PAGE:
Free-range egg productions systems are increasing within Australia in response to consumer demands for more ‘natural housing’. But scientific research is needed to determine how these systems affect hen behaviour and welfare. Modifying the environment that chicks are raised in is a possible method of influencing their adaptation to the free-range system as adults. This Honours Project will use video recordings and RFID technology to look at variation in daily range visitation frequency, duration on the range and behaviours exhibited on the range by adult laying hens during peak egg production. Comparisons will be made between hens that were exposed to a variable environment during development (novel objects, sounds, light patterns) versus hens that were reared in standard housing conditions.

Other projects in animal welfare and behaviour may be available, please contact the supervisors listed above or Dr Amanda Doughty adought3@une.edu.au

Meat Science

Supervisor: Dr Geert Geesink.

Email: geert.geesink@une.edu.au

No specific projects in mind but happy to discuss possibilities associated with aspects of Meat Science.

Animal Nutrition

A wide variety of animal nutrition research occurs at UNE in both livestock and poultry. To discuss possible honours projects, please contact us.

Ruminant Nutrition: Prof Roger Hegarty roger.hegarty@une.edu.au or Dr Fran Cowley fcowley@une.edu.au

Poultry Nutrition: Prof Bob Swick rswick@une.edu.au

Project: Assessment of key issues and constraints in the Australian feedlot industry

Supervisor: Fran Cowley. Email: fcowley@une.edu.au

Animal Health

No specific projects in mind but happy to discuss possibilities associated with aspects of animal health.

Prof Steve Walkden-Brown swalkden@une.edu.au

Animal Breeding and Genetics

The team in animal breeding and genetics offers a wide range of options for students wanting to undertake an honours project. We currently work in key areas relating to animal breeding these include:

The design and evaluation of livestock breeding programs

The development and analysis of breeding objectives and selection indexes

The analysis of data to produce breeding values

The use of genomic technologies in animal breeding

Testing the validity of breeding values

If you have any questions or would just like to chat about completing an honours project in Animal breeding and genetics, please contact Dr Sam Clark sam.clark@une.edu.au , Dr Cedric Gondro cgondro2@une.edu.au or Professor Julius van der Werf jvanderw@une.edu.au.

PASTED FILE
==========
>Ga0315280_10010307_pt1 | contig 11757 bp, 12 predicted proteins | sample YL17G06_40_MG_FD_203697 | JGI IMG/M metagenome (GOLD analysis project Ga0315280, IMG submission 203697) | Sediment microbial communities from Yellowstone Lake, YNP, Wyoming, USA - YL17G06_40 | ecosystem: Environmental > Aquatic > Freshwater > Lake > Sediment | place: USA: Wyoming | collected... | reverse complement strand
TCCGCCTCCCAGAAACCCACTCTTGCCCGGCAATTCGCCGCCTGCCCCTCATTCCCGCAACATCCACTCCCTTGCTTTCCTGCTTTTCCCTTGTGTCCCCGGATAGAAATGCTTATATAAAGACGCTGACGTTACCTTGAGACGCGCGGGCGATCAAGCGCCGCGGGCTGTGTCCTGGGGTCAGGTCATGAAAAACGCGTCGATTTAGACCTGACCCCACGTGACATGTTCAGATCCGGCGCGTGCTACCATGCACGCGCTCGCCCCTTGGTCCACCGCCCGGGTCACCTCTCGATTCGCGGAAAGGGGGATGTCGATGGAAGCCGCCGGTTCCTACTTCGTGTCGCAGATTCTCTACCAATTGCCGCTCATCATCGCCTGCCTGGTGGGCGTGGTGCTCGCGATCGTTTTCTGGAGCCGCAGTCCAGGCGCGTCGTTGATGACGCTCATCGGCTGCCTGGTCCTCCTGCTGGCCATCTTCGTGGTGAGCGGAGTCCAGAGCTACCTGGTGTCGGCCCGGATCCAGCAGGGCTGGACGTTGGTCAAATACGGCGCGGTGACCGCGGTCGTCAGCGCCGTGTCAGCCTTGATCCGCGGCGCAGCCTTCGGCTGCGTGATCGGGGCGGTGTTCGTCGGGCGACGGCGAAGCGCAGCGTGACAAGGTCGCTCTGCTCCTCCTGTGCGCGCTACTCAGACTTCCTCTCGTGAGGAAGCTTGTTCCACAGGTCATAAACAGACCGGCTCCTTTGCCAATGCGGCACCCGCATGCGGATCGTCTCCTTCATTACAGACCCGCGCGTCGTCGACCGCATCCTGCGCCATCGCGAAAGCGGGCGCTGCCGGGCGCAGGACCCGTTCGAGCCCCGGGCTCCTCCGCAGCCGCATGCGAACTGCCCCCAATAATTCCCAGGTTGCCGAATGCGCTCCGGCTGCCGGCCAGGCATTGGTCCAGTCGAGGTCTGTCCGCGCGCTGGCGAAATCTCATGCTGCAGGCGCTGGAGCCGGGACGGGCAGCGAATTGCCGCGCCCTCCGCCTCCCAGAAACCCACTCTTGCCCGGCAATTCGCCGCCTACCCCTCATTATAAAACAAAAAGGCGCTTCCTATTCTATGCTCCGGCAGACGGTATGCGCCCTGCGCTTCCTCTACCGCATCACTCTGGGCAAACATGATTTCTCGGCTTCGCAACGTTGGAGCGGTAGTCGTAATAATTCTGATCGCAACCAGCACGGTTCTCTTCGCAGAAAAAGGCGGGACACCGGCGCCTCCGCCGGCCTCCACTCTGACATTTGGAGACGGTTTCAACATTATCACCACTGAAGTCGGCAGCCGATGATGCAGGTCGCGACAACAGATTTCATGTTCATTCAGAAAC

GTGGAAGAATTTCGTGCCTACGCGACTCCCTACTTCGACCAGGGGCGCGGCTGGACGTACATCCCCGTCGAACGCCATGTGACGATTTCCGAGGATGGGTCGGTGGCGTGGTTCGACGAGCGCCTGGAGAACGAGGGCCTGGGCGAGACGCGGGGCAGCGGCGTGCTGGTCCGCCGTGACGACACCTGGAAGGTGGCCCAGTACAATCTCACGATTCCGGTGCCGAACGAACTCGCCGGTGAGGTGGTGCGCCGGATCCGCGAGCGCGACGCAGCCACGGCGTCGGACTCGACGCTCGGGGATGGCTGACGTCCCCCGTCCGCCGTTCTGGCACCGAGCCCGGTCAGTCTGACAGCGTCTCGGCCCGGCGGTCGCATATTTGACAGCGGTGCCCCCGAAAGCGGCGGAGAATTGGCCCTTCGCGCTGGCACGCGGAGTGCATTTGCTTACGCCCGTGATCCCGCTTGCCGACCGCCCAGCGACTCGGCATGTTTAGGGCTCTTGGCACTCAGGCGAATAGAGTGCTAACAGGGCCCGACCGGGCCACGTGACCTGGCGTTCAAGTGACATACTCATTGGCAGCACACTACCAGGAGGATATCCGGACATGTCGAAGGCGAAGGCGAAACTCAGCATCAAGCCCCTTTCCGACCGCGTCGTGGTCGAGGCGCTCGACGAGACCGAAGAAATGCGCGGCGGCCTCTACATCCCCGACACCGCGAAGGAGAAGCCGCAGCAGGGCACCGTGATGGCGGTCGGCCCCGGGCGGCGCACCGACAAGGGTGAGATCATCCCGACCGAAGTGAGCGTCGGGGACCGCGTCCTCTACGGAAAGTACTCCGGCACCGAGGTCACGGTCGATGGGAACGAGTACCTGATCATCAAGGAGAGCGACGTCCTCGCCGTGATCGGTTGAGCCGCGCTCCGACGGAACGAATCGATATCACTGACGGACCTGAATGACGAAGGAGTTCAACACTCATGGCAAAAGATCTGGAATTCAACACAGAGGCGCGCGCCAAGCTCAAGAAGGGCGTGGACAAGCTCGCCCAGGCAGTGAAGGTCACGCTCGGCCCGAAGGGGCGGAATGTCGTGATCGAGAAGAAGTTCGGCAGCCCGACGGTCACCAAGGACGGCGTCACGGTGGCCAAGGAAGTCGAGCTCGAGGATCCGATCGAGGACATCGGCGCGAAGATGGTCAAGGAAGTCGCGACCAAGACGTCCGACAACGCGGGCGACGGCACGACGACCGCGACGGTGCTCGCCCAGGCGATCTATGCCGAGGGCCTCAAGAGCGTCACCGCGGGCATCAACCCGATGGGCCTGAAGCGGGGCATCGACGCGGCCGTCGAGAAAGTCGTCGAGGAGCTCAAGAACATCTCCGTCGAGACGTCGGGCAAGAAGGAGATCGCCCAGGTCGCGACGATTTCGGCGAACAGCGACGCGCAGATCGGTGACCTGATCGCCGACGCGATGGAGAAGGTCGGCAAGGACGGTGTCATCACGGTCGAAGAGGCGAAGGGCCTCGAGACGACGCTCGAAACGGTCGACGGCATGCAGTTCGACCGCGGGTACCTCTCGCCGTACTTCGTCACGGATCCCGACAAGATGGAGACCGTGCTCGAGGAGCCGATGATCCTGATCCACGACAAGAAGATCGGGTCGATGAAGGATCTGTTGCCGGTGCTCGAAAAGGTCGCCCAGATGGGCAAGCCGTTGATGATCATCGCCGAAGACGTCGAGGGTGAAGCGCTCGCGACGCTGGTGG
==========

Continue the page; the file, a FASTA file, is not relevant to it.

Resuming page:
AGBU projects

The Animal Genetics and Breeding Unit (AGBU) is a joint venture of NSW Department of Primary Industries and University of New England. AGBU is a team of approximately 20 researchers and professional staff who develop genetic evaluation systems for livestock industries. Researchers at AGBU work closely with industry and students can tackle a range of research topics relevant for commercial breeding programs. All projects would use data from current research or industry breeding programs from sheep, beef cattle pigs and trees.

PARG – Precision Agriculture

Supervisor: David Lamb (or others)

1)      Detection of calving and pre-calving behaviour in cows using GPS tracking technologies and real-time Taggle tracking Eartags (Collaborative Project with NSW DPI);

2)      Investigation of water and fertiliser use efficiency in crops using soil EM38 sensors and plant vigour sensors (Collaborative project with CRC Spatial Information);

3)      Examining the potential for Site Specific Management in Hop production (based in Victoria or Tasmania in collaboration with Hop Products Australia – potential scholarship available from the Bath-Hass Group);

4)      Precision fertiliser management in grazing systems (Collaborative project with Sundown Pastoral); and

5)      Calibration of active optical sensors for pasture biomass assessment, both quantity and quality


Contact Professor Jeremy Bruhl (jbruhl@une.edu.au) or supervisor

I am happy to consider supervising students interested in undertaking Honours in Botany/Plant Systematics/Plant Taxonomy. I am also happy to consider co-supervise projects that have a botanical component where my skills complement the main supervisor.

With my hat on as director of the N.C.W. Beadle Herbarium I am keen to facilitate all students, regardless of who the supervisors are, in their use of the Herbarium (NE), the Herbarium database (NEdb), and our kit for collecting and preparing plant specimen vouchers.

I have strong expertise in Asteraceae (daisies), Cyperaceae (sedges), Phyllanthaceae and suitable experience in a wide range of other plant families.

I can suggest projects in Acacia, Asteraceae, Cyperaceae, Eucalyptus, Comesperma, Phyllanthaceae, and others. Most of the projects involve one or more of the following:

Resolving taxonomic questions about species: what are the species (often resulting in the student being able to co-author the description of new species).

Resolving phylogenetic relationships: what are the evolutionary relationships of a group of species

Understanding character homology: what is the variation in particular characters across a study group. This could be combined with production of an interactive identification dataset.